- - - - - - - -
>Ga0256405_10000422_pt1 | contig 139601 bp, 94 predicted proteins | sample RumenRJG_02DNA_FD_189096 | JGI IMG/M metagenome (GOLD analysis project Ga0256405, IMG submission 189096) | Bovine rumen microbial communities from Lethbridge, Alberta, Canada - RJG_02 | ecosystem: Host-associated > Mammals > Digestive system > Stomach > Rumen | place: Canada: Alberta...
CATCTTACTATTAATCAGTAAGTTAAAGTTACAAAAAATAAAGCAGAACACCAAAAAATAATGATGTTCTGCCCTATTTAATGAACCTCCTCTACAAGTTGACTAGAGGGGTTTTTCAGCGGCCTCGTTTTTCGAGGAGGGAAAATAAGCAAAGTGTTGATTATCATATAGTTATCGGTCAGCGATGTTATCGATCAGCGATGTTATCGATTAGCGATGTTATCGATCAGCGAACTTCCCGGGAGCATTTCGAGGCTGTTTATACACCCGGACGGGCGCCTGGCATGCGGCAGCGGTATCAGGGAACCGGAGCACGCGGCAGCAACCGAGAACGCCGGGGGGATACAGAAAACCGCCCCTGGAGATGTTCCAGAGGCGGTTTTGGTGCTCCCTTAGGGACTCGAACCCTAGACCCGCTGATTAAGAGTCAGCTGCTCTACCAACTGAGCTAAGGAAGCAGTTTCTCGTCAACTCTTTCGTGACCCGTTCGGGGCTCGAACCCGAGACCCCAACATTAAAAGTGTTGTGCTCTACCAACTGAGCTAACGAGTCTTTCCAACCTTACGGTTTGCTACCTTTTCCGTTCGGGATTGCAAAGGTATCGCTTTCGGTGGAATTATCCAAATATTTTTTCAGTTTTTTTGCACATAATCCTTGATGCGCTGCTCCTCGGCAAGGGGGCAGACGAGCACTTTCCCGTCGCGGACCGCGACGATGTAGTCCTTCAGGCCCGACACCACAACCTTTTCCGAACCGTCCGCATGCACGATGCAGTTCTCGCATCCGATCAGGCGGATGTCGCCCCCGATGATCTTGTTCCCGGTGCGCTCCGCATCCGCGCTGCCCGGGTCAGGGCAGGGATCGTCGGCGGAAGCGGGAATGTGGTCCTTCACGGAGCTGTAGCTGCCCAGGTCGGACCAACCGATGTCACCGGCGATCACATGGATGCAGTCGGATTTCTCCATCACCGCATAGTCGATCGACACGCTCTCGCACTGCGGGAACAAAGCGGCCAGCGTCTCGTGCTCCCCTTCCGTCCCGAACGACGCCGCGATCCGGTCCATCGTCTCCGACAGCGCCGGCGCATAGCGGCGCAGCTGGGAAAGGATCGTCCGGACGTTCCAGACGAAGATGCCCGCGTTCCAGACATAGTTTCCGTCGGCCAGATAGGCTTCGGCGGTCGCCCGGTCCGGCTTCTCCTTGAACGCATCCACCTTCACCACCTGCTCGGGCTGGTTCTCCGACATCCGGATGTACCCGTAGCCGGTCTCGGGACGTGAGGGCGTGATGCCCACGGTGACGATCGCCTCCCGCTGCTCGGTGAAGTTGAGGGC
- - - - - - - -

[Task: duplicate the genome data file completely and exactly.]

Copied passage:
>Ga0256405_10000422_pt1 | contig 139601 bp, 94 predicted proteins | sample RumenRJG_02DNA_FD_189096 | JGI IMG/M metagenome (GOLD analysis project Ga0256405, IMG submission 189096) | Bovine rumen microbial communities from Lethbridge, Alberta, Canada - RJG_02 | ecosystem: Host-associated > Mammals > Digestive system > Stomach > Rumen | place: Canada: Alberta...
CATCTTACTATTAATCAGTAAGTTAAAGTTACAAAAAATAAAGCAGAACACCAAAAAATAATGATGTTCTGCCCTATTTAATGAACCTCCTCTACAAGTTGACTAGAGGGGTTTTTCAGCGGCCTCGTTTTTCGAGGAGGGAAAATAAGCAAAGTGTTGATTATCATATAGTTATCGGTCAGCGATGTTATCGATCAGCGATGTTATCGATTAGCGATGTTATCGATCAGCGAACTTCCCGGGAGCATTTCGAGGCTGTTTATACACCCGGACGGGCGCCTGGCATGCGGCAGCGGTATCAGGGAACCGGAGCACGCGGCAGCAACCGAGAACGCCGGGGGGATACAGAAAACCGCCCCTGGAGATGTTCCAGAGGCGGTTTTGGTGCTCCCTTAGGGACTCGAACCCTAGACCCGCTGATTAAGAGTCAGCTGCTCTACCAACTGAGCTAAGGAAGCAGTTTCTCGTCAACTCTTTCGTGACCCGTTCGGGGCTCGAACCCGAGACCCCAACATTAAAAGTGTTGTGCTCTACCAACTGAGCTAACGAGTCTTTCCAACCTTACGGTTTGCTACCTTTTCCGTTCGGGATTGCAAAGGTATCGCTTTCGGTGGAATTATCCAAATATTTTTTCAGTTTTTTTGCACATAATCCTTGATGCGCTGCTCCTCGGCAAGGGGGCAGACGAGCACTTTCCCGTCGCGGACCGCGACGATGTAGTCCTTCAGGCCCGACACCACAACCTTTTCCGAACCGTCCGCATGCACGATGCAGTTCTCGCATCCGATCAGGCGGATGTCGCCCCCGATGATCTTGTTCCCGGTGCGCTCCGCATCCGCGCTGCCCGGGTCAGGGCAGGGATCGTCGGCGGAAGCGGGAATGTGGTCCTTCACGGAGCTGTAGCTGCCCAGGTCGGACCAACCGATGTCACCGGCGATCACATGGATGCAGTCGGATTTCTCCATCACCGCATAGTCGATCGACACGCTCTCGCACTGCGGGAACAAAGCGGCCAGCGTCTCGTGCTCCCCTTCCGTCCCGAACGACGCCGCGATCCGGTCCATCGTCTCCGACAGCGCCGGCGCATAGCGGCGCAGCTGGGAAAGGATCGTCCGGACGTTCCAGACGAAGATGCCCGCGTTCCAGACATAGTTTCCGTCGGCCAGATAGGCTTCGGCGGTCGCCCGGTCCGGCTTCTCCTTGAACGCATCCACCTTCACCACCTGCTCGGGCTGGTTCTCCGACATCCGGATGTACCCGTAGCCGGTCTCGGGACGTGAGGGCGTGATGCCCACGGTGACGATCGCCTCCCGCTGCTCGGTGAAGTTGAGGGC